A post shared by Pattie Gonia (@pattiegonia) on

Racial injustice is a huge issue in America, and is prevalent in every community here. The outdoors community is not exempt. People have put a lot of time an effort into compiling resources to making this world safe for Black people by educating white people on their passive and active roles in oppression.

One thing you can do to help is read, and understand these issues and the dire effects they have on our Black communities here, in America. I encourage you to create the time, and really listen and reflect.

I enjoyed learning about an experiencing Armenian culture and history, but now that I’m back I think it’s probably time that I tried to better understand American culture, history, and the implications of it.

Learning is a process, and I am not perfect. If you have authors and perspectives you think I should read or hear, feel free to send them my way.

Thank you for reading, and happy trails.

8 thoughts on “From Limbo, some good things

    1. I think, at face value, yes. Especially when it is comfortable and presented in a “palatable” way. People were willing to read about my time in Armenia, and the differences there. I think the differences at home can be harder for people, especially when your own lifestyle is implicated. On the other hand, and maybe this is a little naive, but I think a lot of people are intrinsically curious and open minded. I think mostly people want to understand each other, and just need to be given the time and resources to do so. I would not be the person I am today if someone had not been patient with me. I think that everyone is capable of understanding these issues and empathy.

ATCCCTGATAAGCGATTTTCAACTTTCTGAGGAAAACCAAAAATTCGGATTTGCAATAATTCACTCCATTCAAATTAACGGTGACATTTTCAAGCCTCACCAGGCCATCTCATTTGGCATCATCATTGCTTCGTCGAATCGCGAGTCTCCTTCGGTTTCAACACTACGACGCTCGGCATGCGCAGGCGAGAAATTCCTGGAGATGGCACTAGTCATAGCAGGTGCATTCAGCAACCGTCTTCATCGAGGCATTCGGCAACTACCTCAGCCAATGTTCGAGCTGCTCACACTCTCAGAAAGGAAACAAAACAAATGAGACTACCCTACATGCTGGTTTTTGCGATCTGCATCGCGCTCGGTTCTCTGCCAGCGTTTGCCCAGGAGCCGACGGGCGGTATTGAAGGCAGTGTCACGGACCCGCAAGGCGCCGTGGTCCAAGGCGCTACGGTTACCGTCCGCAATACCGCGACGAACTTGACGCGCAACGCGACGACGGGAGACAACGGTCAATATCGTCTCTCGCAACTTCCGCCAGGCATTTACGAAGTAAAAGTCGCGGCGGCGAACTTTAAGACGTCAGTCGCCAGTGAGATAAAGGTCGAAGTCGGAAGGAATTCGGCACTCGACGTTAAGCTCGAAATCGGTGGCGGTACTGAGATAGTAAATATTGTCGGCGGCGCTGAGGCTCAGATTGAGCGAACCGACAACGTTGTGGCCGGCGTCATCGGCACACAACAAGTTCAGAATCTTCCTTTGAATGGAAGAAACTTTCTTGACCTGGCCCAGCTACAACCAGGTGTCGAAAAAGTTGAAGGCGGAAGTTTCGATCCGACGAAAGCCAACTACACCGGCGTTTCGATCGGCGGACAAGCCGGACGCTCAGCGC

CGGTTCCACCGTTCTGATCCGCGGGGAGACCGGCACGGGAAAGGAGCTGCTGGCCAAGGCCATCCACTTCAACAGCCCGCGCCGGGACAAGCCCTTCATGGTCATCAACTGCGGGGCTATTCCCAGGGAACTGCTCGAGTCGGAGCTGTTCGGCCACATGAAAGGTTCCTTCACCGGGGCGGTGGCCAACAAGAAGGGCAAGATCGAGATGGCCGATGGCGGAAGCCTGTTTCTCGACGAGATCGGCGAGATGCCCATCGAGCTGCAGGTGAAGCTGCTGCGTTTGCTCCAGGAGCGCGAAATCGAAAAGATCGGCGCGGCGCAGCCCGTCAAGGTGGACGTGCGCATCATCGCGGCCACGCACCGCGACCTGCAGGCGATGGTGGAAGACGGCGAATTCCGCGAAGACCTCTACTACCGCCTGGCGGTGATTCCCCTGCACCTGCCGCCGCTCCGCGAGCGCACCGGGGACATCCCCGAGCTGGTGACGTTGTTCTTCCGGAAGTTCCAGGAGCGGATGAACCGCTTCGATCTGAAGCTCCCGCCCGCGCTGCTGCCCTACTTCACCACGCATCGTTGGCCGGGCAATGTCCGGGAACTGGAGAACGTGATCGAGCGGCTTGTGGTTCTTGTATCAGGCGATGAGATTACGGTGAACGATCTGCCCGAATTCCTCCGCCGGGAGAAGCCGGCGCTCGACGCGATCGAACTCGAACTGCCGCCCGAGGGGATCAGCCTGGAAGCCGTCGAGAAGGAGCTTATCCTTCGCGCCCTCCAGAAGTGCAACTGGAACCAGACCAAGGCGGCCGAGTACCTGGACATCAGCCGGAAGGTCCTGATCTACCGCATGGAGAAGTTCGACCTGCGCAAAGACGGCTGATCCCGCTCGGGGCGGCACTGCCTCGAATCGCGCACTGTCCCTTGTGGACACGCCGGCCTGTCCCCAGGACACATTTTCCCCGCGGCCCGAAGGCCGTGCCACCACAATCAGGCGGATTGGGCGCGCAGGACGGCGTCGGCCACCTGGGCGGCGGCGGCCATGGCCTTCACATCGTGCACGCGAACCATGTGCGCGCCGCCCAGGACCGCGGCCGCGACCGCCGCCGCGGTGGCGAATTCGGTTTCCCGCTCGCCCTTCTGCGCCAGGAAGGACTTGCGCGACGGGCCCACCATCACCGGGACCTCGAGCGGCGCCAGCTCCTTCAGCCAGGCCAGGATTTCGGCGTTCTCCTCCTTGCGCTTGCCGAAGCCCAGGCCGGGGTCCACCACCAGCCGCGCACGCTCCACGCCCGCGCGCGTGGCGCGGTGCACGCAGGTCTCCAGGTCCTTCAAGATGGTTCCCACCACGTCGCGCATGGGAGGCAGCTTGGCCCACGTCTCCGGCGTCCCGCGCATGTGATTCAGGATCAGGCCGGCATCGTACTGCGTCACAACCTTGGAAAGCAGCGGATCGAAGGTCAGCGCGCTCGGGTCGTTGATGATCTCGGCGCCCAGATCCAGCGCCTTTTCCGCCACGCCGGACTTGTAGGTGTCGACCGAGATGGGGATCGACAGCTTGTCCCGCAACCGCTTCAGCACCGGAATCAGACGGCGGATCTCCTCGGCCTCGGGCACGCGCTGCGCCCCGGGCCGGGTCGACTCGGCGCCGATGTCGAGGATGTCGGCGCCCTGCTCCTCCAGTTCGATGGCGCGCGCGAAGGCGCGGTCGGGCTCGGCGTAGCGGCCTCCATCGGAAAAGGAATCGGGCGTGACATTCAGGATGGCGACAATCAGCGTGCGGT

Liked by 1 person

  1. Hello there! Thank you for stopping by on my blog. You write so beautifully, and I love your sketches of the lakes. I’ve always wondered what being a Peace Corp volunteer was like, so you can bet I’ll be spending all that extra time indoors reading your Armenia essays.

    Thank you for sharing about these Black writers and their resources as well. I don’t live in America, but I’ve read about what’s going on and think it’s probably best for an outsider like me to hear from these Black voices themselves. Thank you for using your platform to do this.

    Take care in these crazy times.

    Liked by 1 person

    1. Hi thanks for reading! I really enjoyed reading about your travels and I love all of your photos, especially the food pics!

      Congratulations on graduating, and you take care as well.



  2. There is so much I could say not only about your posts but also, your adventurousness spirit, your compassion and passion. Your stories have sparked my own desires to live life to the fullest in full awareness. I look forward to reading more. Peace

    Liked by 1 person